People with schizophrenia often show signs of disorganized behavior. These signs can be subtle, such as smiling and laughing for no reason or talking to oneself. However, they can also be much more apparent to others. ⁶

For example, a person with more apparent behaviors may dress oddly or partake in inappropriate sexual behaviors (such as public masturbation).

What Do Schizophrenics Do All Day?

The day-to-day functions of someone struggling with schizophrenia vary. Some people may sit for hours without moving or talking. Others may hear voices in their heads telling them to participate in abnormal behaviors.

While symptoms can be obvious to someone who doesn’t have schizophrenia, they aren’t to someone with the condition.

What do schizophrenics do all day?

Do Schizophrenics Remember Their Episodes?

Since people with schizophrenia aren’t aware of their condition, it’s unlikely they’ll remember an episode of abnormal behavior. Or, at least, they won’t recall the episode as abnormal.

According to one body of research, people with schizophrenia have impaired monitoring and memory when it comes to emotional experiences. ⁷ Therefore, they’re unlike to remember material from an experience and its relationship to emotions.

In turn, it’s possible they develop false memories over these relationships. However, this effect has not been thoroughly researched and remains inconclusive.

Final Word

The bottom line is people with schizophrenia don’t know they’re struggling with it. For this reason, external intervention is necessary to get a person the treatment they need.

The earlier schizophrenia is treated, the better chance a person has at overcoming the condition. As mentioned, schizophrenia is incurable. However, the early treatment ensures the best possible chance of someone being able to manage symptoms.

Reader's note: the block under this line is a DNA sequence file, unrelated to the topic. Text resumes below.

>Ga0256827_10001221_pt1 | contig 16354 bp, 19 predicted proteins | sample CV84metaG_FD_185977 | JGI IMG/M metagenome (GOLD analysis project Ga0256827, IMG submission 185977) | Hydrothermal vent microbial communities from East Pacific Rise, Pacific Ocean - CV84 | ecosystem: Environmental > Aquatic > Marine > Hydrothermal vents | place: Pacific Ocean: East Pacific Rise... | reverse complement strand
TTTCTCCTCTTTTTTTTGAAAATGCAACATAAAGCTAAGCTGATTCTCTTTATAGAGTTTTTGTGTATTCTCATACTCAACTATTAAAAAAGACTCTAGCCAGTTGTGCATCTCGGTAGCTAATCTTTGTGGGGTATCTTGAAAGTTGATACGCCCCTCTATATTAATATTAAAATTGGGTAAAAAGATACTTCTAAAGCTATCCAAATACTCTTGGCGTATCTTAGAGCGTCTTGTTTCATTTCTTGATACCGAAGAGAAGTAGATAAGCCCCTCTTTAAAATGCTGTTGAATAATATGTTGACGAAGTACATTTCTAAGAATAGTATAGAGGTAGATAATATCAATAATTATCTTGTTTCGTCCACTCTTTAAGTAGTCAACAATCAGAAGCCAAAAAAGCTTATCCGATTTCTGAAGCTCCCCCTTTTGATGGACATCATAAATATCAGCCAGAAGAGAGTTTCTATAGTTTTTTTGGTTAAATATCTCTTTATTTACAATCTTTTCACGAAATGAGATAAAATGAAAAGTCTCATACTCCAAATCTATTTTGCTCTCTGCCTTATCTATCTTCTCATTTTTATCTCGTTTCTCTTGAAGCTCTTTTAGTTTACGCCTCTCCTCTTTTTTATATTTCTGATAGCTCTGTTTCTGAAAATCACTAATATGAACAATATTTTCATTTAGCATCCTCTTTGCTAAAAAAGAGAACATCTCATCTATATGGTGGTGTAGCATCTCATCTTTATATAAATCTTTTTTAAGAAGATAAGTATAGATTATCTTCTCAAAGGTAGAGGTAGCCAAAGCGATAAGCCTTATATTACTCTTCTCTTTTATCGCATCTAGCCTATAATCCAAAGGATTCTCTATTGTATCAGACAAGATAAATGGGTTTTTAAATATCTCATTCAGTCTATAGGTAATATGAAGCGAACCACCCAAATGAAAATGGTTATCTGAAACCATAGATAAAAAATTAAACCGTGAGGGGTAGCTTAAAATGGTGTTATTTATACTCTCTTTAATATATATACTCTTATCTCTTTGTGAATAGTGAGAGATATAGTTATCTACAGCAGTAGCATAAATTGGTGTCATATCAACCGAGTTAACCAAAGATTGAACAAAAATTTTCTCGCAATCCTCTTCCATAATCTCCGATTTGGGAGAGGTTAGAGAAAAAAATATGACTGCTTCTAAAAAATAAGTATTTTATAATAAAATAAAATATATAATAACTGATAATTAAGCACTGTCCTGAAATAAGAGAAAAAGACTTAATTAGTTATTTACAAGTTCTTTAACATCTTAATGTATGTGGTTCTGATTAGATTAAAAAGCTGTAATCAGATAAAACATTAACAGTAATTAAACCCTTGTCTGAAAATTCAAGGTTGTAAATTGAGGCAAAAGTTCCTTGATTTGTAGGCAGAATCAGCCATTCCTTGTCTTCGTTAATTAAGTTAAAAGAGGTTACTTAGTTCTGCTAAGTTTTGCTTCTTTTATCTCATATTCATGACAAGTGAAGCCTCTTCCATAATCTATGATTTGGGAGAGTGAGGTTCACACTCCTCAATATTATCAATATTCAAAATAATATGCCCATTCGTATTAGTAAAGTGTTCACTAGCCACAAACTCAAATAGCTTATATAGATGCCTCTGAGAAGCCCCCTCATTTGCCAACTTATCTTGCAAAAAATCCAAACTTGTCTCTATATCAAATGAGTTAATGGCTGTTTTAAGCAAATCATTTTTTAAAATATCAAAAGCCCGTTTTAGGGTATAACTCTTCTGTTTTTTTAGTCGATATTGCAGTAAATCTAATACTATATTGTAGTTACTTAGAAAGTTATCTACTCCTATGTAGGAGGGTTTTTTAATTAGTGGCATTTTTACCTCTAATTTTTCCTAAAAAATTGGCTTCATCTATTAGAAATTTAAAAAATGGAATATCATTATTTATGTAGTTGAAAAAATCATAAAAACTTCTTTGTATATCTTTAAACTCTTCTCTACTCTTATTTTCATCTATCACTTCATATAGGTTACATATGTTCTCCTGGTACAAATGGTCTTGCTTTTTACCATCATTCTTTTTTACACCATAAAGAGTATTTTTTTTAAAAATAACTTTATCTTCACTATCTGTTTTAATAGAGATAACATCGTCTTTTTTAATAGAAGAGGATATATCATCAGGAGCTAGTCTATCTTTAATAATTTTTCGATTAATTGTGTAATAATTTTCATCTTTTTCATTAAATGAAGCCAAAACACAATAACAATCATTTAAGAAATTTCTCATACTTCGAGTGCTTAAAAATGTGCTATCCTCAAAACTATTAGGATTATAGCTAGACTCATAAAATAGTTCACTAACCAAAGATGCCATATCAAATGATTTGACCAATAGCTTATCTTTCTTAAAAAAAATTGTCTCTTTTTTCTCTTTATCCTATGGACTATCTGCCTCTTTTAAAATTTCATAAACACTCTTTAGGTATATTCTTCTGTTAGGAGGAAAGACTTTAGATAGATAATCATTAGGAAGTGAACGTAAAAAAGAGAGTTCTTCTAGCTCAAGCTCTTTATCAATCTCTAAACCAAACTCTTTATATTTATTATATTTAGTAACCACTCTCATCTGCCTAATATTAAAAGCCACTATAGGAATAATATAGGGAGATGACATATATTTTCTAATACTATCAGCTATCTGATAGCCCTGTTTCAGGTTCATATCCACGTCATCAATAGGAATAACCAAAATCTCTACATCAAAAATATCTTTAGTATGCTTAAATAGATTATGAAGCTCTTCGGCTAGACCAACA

Frequently Asked Questions

Can you have schizophrenia and be aware of it?

While some people may be aware of their schizophrenia, it’s extremely unlikely until a medical professional steps in and offers a diagnosis.

How would a person with schizophrenia feel?

People with schizophrenia tend to reveal drastic and abnormal behavioral changes. In turn, they may feel upset, angry, confused, anxious, and suspicious about their surroundings.

Can a schizophrenic love someone?

Yes! People with schizophrenia will reveal qualities of love seen among all human beings. However, due to symptoms, they may have trouble properly showing their affection.

Can a person with schizophrenia act normal?

With the right treatment, a person with schizophrenia can regain normal functioning and go on to live a fulfilling lifestyle.

Your Questions

Still have questions concerning whether or not people with schizophrenia know they have it?

We invite you to ask them in the comments section below. If you have any further knowledge to share – whether personal or professional – we’d also love to hear from you.

Reference Sources

¹ National Institute of Mental Health (NIMH): Schizophrenia

² Schizophrenia Bulletin: Age of Onset of Schizophrenia: Perspectives From Structural Neuroimaging Studies

³ Journal of Psychopharmacology: Suicide and schizophrenia

⁴ Industrial Psychiatry Journal: Understanding delusions

⁵ MedlinePlus: Hallucinations

⁶ HHS Public Access: Disorganization and Reality Distortion in Schizophrenia

⁷ frontiers in Psychiatry: False Memories for Affective Information in Schizophrenia